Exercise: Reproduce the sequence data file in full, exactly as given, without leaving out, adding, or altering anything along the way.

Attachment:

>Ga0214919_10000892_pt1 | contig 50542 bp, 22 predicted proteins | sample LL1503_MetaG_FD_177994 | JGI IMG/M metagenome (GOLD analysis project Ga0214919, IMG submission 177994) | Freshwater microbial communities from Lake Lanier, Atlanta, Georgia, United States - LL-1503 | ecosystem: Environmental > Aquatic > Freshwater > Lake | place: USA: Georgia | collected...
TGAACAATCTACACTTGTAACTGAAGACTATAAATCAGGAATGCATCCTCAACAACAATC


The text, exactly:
>Ga0214919_10000892_pt1 | contig 50542 bp, 22 predicted proteins | sample LL1503_MetaG_FD_177994 | JGI IMG/M metagenome (GOLD analysis project Ga0214919, IMG submission 177994) | Freshwater microbial communities from Lake Lanier, Atlanta, Georgia, United States - LL-1503 | ecosystem: Environmental > Aquatic > Freshwater > Lake | place: USA: Georgia | collected...
TGAACAATCTACACTTGTAACTGAAGACTATAAATCAGGAATGCATCCTCAACAACAATC